Like most Americans, I've made up my mind on which presidential candidate I plan to vote for. However, I would be hard-pressed to determine which candidate has the better plan for improving public education. I suspect that I'm not alone.
President Obama selected his neighbor and basketball buddy to be Secretary of Education. Arne Duncan was the superintendent of schools in Chicago, where the five-year high school graduation rate stood at 58% in 2011. Other than a teachers' strike at the start of this year, there isn't much education news coming out of the Windy City, where the new schools superintendent began his tenure by mandating recess.
To be fair, as education secretary, Duncan did use the power of the purse to push a charter-friendly federal agenda, and to promote teacher evaluations based on student performance. But the monies used to leverage this support were often not well spent.
Take New York City, which received approximately $300 million in Race-to-the-Top federal funding. The central office squandered this windfall on two initiatives: trying to mandate top down innovation and imposing the Common Core in all schools. The last place in the school system capable of innovation is the central office, and when 70,000 teachers close their classroom doors each morning to begin the school day, the last thing they're thinking about are central office mandates. These badly needed resources would have been better spent by the schools in support of students and teachers in their classrooms.
As we look forward to an increasingly likely second term for Obama, what has the administration learned from its first term educational efforts that will make them more successful in raising student achievement in a second term? I can't think of anything they have said or done to address this question. Is the U.S. Department of Education a functional learning organization, or like most educational bureaucracies, will it once again demonstrate that those who work at educational agencies are incapable of learning from experience?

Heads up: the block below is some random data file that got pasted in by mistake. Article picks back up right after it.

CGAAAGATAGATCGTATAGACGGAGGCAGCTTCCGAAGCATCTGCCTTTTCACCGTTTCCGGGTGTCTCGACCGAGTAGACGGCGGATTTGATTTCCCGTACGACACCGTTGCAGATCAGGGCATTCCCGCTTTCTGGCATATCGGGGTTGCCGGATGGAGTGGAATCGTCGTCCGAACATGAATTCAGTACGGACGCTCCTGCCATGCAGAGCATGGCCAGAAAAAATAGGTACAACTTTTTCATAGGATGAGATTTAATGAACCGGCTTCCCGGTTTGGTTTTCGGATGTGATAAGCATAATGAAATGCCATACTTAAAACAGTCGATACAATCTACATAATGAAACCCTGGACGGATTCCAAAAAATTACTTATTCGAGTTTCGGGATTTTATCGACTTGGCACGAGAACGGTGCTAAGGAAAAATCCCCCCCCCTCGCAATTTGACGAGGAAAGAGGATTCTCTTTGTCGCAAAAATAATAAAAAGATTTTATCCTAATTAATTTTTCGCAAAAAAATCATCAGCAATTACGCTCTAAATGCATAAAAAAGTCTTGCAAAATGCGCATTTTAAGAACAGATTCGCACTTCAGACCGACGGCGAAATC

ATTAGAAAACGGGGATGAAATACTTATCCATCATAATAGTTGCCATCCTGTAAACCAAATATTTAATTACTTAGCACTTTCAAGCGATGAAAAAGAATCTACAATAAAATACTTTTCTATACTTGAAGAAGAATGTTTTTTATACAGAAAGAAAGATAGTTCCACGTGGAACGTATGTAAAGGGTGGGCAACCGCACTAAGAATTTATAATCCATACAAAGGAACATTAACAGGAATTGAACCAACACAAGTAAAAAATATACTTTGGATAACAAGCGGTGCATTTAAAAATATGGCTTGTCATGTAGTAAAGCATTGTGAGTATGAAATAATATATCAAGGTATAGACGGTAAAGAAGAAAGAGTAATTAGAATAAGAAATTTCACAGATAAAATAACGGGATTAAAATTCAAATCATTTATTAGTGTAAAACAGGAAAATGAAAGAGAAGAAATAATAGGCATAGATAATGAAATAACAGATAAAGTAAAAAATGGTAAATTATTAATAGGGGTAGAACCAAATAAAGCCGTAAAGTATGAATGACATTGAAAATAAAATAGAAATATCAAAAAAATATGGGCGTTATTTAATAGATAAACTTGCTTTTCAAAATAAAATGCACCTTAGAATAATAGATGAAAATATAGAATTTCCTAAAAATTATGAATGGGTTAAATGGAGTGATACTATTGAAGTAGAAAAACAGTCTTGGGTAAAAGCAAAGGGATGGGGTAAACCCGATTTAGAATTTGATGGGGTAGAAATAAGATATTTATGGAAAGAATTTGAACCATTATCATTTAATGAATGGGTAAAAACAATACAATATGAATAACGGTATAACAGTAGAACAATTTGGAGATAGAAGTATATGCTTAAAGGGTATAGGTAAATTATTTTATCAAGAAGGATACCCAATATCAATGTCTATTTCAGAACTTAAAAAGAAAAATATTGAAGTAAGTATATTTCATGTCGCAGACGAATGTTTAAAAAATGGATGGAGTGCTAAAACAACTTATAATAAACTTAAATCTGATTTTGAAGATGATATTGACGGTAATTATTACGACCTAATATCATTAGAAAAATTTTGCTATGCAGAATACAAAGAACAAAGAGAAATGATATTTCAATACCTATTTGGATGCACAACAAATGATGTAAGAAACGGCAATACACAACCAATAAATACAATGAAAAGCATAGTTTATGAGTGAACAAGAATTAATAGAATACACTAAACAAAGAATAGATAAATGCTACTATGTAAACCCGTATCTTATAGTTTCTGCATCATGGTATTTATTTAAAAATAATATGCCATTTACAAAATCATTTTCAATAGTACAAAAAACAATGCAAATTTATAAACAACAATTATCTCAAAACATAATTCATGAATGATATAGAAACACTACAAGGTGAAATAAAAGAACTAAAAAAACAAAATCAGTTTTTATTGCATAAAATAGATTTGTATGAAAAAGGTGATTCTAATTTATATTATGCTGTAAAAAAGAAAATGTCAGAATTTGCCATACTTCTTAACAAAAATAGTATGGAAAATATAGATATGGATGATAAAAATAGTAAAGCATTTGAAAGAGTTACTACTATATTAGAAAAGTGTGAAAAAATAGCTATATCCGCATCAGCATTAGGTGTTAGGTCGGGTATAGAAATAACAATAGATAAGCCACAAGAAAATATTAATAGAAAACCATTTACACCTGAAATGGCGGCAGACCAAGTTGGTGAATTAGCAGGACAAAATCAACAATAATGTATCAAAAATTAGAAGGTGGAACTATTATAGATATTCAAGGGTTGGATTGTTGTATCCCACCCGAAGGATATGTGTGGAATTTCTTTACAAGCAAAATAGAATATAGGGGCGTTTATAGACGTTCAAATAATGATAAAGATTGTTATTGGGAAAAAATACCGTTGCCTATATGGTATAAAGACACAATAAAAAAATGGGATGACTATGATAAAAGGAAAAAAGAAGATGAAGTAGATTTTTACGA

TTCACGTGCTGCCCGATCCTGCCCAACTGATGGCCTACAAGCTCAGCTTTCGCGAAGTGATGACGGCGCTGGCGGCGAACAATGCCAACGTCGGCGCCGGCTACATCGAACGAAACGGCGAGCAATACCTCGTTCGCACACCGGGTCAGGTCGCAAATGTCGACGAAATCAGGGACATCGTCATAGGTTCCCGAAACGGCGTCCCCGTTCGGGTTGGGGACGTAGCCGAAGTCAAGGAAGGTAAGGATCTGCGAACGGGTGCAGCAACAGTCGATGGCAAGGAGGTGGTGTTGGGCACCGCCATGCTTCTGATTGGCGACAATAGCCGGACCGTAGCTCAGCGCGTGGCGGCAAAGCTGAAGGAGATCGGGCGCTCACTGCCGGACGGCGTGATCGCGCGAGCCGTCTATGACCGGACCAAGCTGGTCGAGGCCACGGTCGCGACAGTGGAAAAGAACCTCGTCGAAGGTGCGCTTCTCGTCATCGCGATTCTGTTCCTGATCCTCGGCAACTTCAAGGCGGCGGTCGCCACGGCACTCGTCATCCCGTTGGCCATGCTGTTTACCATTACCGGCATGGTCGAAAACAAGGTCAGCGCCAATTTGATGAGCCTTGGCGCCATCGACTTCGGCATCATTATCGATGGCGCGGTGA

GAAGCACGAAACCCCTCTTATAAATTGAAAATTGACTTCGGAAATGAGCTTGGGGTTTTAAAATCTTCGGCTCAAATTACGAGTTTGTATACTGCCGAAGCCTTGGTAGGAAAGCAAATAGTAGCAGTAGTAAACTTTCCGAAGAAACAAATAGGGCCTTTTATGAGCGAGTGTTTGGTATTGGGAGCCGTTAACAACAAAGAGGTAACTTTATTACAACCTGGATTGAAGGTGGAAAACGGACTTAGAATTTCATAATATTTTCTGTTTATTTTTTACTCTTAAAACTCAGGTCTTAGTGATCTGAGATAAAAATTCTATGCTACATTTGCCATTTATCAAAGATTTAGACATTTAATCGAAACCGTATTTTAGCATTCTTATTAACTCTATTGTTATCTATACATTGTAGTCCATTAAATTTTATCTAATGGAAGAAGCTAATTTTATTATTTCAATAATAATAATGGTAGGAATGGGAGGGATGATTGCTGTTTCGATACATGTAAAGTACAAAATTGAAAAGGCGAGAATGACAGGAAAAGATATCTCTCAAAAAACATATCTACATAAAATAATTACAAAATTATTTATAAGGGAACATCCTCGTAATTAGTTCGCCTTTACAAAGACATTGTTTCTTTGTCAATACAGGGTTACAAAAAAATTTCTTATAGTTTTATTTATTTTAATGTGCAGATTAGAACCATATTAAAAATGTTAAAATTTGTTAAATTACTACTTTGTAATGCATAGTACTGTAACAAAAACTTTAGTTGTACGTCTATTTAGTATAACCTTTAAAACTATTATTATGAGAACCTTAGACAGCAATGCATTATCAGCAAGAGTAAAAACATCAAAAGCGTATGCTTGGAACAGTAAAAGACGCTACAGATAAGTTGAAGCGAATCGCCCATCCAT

On the other hand, the campaign of Republican Mitt Romney began with the most promising suggestion to close the achievement gap I've heard in years. He wants every student below grade level or with special needs to be able to select to attend any public school in their home state. What a great idea! The only problem in implementing it is that the U.S. Supreme Court has repeatedly ruled against forced inter-district busing. Another problem is that Romney never followed up with anything as compelling with which to reform a public education system that is not getting the job done; namely, educating all of our young people to high school completion and beyond.
My late father had one standard he used to judge political candidates. Will he be good for Israel? Like him I care about the Jewish state and Middle East peace, but that would not be the sole criterion I would choose for supporting a candidate. Were I to base my vote on only one issue, it would have to be who would most like improve education in our country. On the basis of that standard, I would probably stay home on Election Day.